Friday, 23 July 2010


Title: The Treasure Hunter
Release date: 12th July 2010
Certificate: 15
Running time: 102 mins
Director: Yen-ping Chu
Starring: Chiling Lin, Jay Chou, Eric Tsang, Daoming Chen
Genre: Action/Adventure/Romance
Studio: E1
Format: DVD
Country: Taiwan

When Stephen Chow (Kung Fu Hustle and Shaolin Soccer) pulled out of The Green Hornet reinvention scheduled for release in 2011, many were left baffled by director Michael Gondry’s decision to cast Jay Chou, gargantuan pop star, as Kato; stepping into the shoes movie phenomenon Bruce Lee left behind. With Seth Rogen already mysteriously cast as The Hornet (he did write the screenplay) anticipation for its release is slightly muted. The Treasure Hunter, starring Chou and available to buy this month, provides the perfect opportunity to assess his acting credentials in a film billed as ‘Indiana Jones meets The Mummy’…

Lan Ting (Red Cliff’s Chiling Lin), an adventure novelist living in the City, agrees to meet up with her estranged father; the man she hasn’t forgiven for leaving home so he could explore ancient ruins instead of raising a family. A collision on route ensures she never sees her father, awakening days later in a desert, held hostage, used as a bargaining tool for an ancient map that will lead her captors to a secret tomb filled with treasures.

Met instead by Ting’s childhood friend Qiaofei (Chou), with news of her father’s mysterious demise and the map her enemies have been seeking, she is attacked, along with the others, by more furtive foes hell-bent on retrieving the map and killing all those that have seen it. Narrowly escaping, the custodians and convicts must join forces and overcome their differences if they are to banish the ghosts of old and ultimately prevail…

Director Yen-ping Chu must have thought he had potential gold in his hands by pairing two of Taiwan’s hottest properties together for this supposedly exhilarating desert romp. Sadly, although Jay Chou and Chiling Lin are both attractive to look at and handle their roles more than adequately, they’re let down by a nonsensical story in which too many characters spend the duration of the film doing very little. It wouldn’t be so bad if the twosome had some kind of chemistry going on, but their relationship is more wooden than Hayden Christensen and Natalie Portman’s in Attack of the Clones.

Chou spends the majority of the movie with the same glum facial expression, no matter what emotion he’s supposed to be conveying, whilst Lan Ting seems almost worried to get too close to her co-star in case she upsets his adoring teenage fan base. Fortunately, seeing as the film is a cross between Indiana Jones and The Mummy, at least the viewer will be rewarded with tremendous action and adventure, right?

Well, not quite. Whilst the CGI is easy on the eye, obvious wire-work ruins the few fight scenes we are forced to endure. Chou’s performance suffers heavily with this, the punches he throws are tamer than those witnessed on a school playground; Bruce Lee has nothing to fear whatsoever. Admittedly, the duel between Qiaofei and a masked Dao Dao is briefly entertaining, but Chu’s decision to have a young boy play guitar during it is simply baffling.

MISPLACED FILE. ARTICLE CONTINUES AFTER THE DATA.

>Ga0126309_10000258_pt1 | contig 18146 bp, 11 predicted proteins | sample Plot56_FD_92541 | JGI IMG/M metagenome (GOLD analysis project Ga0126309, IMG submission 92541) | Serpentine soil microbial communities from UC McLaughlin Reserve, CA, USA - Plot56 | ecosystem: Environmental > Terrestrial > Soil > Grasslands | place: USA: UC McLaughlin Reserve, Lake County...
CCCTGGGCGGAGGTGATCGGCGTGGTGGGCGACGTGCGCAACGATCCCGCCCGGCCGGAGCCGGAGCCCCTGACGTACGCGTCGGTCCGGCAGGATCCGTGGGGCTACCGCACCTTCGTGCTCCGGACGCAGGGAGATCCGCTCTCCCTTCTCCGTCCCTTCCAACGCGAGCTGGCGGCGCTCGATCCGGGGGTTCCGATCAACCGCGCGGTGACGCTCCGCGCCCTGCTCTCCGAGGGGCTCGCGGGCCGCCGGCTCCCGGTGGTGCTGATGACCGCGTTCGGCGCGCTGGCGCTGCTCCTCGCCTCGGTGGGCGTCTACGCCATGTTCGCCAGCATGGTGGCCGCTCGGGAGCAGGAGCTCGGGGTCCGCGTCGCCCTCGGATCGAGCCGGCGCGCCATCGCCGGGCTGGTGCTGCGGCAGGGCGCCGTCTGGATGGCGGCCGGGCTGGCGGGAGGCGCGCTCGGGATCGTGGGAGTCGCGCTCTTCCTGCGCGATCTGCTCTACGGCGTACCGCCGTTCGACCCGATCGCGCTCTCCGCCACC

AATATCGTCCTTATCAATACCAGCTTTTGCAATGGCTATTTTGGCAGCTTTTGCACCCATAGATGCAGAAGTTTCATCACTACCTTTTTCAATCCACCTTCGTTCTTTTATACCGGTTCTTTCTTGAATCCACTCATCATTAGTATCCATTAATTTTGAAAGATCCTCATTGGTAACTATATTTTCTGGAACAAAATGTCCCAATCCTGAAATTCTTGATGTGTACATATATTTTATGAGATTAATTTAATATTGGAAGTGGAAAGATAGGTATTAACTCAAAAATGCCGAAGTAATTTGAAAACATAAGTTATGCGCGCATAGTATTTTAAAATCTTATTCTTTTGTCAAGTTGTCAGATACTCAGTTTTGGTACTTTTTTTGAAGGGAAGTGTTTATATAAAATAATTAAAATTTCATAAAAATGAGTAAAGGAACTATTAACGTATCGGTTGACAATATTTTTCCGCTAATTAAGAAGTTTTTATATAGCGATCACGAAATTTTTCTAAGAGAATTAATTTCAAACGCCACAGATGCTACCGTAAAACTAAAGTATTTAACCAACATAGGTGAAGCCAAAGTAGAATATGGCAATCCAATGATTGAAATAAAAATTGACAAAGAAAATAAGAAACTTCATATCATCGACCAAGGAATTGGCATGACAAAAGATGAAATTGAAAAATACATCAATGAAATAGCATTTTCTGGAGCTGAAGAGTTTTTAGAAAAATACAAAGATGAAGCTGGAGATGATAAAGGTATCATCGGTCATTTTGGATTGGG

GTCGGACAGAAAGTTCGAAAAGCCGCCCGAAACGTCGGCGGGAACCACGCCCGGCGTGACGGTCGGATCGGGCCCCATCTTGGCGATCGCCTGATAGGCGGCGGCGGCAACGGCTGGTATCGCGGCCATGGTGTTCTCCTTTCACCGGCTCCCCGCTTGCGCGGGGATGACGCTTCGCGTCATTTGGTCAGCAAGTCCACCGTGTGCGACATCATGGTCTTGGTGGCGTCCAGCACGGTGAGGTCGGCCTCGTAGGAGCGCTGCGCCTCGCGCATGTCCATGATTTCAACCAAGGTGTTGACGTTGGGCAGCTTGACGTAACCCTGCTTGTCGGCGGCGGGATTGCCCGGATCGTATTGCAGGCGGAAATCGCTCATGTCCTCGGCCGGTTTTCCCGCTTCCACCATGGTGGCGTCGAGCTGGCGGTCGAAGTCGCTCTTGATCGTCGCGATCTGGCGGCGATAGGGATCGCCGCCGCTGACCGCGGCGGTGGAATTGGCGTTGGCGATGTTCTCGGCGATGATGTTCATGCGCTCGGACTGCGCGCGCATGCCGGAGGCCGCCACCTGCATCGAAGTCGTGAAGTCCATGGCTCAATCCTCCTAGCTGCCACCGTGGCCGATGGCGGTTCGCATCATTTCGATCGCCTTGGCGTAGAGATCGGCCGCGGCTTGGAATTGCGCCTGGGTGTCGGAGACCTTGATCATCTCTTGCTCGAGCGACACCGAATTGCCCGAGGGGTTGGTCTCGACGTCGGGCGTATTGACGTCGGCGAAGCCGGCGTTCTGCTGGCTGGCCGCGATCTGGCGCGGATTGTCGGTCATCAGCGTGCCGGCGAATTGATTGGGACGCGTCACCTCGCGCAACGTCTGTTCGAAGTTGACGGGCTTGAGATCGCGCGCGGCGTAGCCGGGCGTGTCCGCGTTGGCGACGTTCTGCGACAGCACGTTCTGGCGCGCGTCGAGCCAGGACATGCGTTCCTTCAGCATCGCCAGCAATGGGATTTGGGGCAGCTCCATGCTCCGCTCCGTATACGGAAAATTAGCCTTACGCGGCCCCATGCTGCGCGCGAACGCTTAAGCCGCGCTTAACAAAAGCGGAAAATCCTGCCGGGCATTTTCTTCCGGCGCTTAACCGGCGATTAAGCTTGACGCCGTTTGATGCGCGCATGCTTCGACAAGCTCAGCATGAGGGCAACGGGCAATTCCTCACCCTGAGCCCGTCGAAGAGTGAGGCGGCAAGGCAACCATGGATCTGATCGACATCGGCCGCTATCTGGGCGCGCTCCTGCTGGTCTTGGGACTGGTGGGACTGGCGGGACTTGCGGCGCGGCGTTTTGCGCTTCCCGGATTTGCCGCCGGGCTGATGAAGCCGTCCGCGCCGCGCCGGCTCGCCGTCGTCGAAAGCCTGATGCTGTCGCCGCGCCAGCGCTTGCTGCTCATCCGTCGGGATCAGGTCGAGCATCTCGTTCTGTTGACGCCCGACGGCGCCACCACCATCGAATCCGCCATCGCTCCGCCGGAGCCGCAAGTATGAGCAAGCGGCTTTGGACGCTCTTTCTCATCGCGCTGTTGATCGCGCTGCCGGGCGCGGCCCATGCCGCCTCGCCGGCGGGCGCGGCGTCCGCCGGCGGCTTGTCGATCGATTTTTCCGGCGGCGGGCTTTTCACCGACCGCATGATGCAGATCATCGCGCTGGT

Considering its running time, there are surprisingly few action scenes. The Sandstorm Legion offer some menace but they also provide the film with its first of many illogicalities; can horses really outrun a car and a motorcycle? The finale, located in the lost tomb, finally raises some interest, involving a zombie and some white-haired ghosts, but it suffers from similar flaws; the scenes just aren’t long enough and lack any kind of tension. All too often characters are introduced to offer brief conflict; the Eagle of the Desert is much talked about during the opening scenes, but the duel between him and Qiaofei is lost in a sandstorm of sentimentality.

Lan Ting’s character infuriates simply because the death of her father has little impact on her persona. She basically grieves for two minutes, accepts it and moves on. Even when they are confronted by his apparent murderer, more of a mummy than a man, she’s primarily concerned about hitting the deadline for her next novel, or whether Qiaofei still loves her after all these years. As for the murderous mummy, another villain popping up to satisfy the audiences need for Chou to play tough, the Andrex puppy would probably offer more resistance.

Director Yen-ping Chu never commits to a particular tone, somehow managing to steal the worst parts from films of similar ilk, molding them into a bland, pointless experience. The amount of money spent to achieve this is staggeringly obvious; some of the visuals are a feast for the eyes. But while he handles the visual aspect of the film with style, wire-work aside, he is rather careless with the amount of annoying, and frustratingly redundant performances – Pork Rib (Eric Tsang) is supposedly the clown of the piece, but he’s so over the top it hurts, and others drift in and out offering very little to a plot lacking in mystery, suspense or drama.

Playing tribute to Indiana Jones and The Mummy, The Treasure Hunter manages to plunder all of the worst bits from both to create a mess of a movie. Devoid of originality, plot and action, only die-hard Jay Chou fans will find anything here worth to treasure.

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